That blessed day set into motion a laundry list of paperwork that led to a name change and savings on health insurance. On July 30th, I had identification, bank cards, a paycheck, and a name-plate on my office door that told everyone I was legally Angie Ruth (yay me!), but the role was one I had played for awhile, so it wasn’t a huge adjustment.
The day that everything changed kinda came and went unnoticed. It was a Saturday, we were in San Antonio for the Ska Festival, and what happened that day didn’t even make it onto my radar until yesterday, August 22nd.
I had a terrible week at work, and for the first time in the past handful of years, I – right at this moment – am not looking forward to the weeks ahead. I have made my way from teaching first grade to college and finally made a vertical career move to Junior High Language Arts Curriculum Specialist (yay me!). But this week I contemplated a first grade teaching position, full-time subbing, and sacking at Kroger. I had figured up how much I could make earning less of a salary and compensating with more piano students, more advertising for my personalized paintings, and maybe an Etsy store for my little homemade artsy things.
Then it hit me – My whole adult life, I have wanted to own my own business…In theory, it would be a store-front with rescued resale shop finds, repurposed furniture, and piano lessons going on in the back. What has stopped me?…Fear, and the need for insurance coverage…but mostly the need for insurance coverage. As a single mom for eight of my 19 years of parenthood, and a virtually-single parent for the nine years of my first marriage, I had prioritized my life around a steady income and a job with benefits. I had always worked multiple side jobs because I knew better than to squander the gifts God decided to give me (yay me!)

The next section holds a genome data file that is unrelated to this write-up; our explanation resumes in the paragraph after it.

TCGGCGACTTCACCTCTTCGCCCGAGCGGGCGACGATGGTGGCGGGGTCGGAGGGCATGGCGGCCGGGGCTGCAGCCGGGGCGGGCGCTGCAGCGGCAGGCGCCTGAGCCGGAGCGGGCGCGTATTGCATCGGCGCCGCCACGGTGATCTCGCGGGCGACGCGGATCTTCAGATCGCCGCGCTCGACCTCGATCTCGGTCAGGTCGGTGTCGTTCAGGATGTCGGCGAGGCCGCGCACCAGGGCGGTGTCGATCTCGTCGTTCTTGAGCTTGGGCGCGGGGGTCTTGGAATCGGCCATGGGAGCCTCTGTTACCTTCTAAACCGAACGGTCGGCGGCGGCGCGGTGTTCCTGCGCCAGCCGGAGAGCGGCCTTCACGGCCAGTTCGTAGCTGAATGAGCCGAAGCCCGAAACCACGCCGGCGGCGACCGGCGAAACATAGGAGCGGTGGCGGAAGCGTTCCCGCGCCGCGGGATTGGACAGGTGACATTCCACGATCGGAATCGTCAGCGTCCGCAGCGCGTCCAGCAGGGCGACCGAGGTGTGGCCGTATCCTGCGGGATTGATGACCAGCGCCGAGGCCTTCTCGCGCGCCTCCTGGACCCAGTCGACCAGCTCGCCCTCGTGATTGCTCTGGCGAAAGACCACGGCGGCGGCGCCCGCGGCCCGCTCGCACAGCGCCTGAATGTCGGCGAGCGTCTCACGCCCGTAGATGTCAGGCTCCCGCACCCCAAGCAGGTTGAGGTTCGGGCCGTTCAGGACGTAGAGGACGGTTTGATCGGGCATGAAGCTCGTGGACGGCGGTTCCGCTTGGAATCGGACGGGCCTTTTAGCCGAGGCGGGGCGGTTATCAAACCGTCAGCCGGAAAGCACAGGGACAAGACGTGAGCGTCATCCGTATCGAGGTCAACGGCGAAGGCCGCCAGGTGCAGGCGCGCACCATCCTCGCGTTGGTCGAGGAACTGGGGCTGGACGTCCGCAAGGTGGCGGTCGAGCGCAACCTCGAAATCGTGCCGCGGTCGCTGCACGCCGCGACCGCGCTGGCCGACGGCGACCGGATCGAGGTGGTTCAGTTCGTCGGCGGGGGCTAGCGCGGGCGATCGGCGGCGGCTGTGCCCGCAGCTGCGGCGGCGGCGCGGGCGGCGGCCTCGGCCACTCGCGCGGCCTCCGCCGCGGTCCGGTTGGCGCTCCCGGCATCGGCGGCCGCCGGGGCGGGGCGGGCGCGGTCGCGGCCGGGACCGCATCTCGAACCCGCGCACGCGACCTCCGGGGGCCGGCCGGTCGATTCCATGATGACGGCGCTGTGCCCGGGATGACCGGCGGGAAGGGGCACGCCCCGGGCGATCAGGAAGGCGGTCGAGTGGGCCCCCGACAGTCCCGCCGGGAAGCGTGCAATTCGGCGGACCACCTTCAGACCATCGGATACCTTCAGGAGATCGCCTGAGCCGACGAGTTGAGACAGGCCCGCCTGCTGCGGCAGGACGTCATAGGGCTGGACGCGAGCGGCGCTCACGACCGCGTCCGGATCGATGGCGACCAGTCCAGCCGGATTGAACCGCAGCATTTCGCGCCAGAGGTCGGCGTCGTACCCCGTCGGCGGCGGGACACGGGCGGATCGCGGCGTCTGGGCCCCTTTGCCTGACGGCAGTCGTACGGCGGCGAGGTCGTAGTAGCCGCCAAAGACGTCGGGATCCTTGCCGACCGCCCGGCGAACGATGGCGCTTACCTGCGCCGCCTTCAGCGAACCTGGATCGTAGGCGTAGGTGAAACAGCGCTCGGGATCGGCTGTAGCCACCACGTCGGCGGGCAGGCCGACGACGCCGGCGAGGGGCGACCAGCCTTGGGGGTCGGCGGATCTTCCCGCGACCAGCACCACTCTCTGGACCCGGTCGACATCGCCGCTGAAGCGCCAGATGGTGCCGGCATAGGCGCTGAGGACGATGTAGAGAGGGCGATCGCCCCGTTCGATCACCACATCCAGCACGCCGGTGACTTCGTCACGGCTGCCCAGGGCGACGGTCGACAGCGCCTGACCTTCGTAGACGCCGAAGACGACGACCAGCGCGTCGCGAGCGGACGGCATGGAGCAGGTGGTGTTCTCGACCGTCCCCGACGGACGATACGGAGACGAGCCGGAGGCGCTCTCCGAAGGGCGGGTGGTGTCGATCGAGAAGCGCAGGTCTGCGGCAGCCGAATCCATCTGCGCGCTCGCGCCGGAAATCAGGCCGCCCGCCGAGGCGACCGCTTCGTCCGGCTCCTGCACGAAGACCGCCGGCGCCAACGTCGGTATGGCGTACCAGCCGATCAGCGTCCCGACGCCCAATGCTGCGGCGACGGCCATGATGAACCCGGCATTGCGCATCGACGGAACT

On August 1st, however, my employer-provided insurance was no longer needed as I was officially covered by my wonderful husband’s policy. Simultaneously, over the course of the last few unpleasant weeks at my job, my interest in upping my game with my side jobs has suddenly surged. Yesterday, I figured out why…
Now that I don’t need benefits, the world is my oyster! I could – feasibly – one day do all of the things I love and make the money I make now, and I could control my own work life.
Now that I don’t need benefits, I am going to do my job within the means of my sanity, I’m going to live my life and take care of my family and invest in my talents and interests with reckless abandon, and if my job no longer fits AND is no longer financially needed…buh-bye! Now that I don’t need benefits, what seemed scary now seems like what I am supposed to be doing.
If you are reading this, you’re at the beginning of a journey that I have no idea where it’s headed…We might do just like I did when I moved to Dallas as an 18 year old and drive around lost for what seems like forever just to end up where we started. But even then, it was the journey – not the destination – where the learning took place.
We’re going to try a few new things in the coming weeks – redecorating a camper, trying Skype piano lessons for the first time, starting a children’s book, and juggling a 7th grader in school band and sports, a 4th grader who is gifted in areas that I want to nurture more, and a 19 year old who is attempting online classes to work around a full-time job. My husband is coaching two sports and working on his MBA, and I like to cook and clean and paint my toenails, especially when I should be doing other things. Thank goodness I have a hot husband.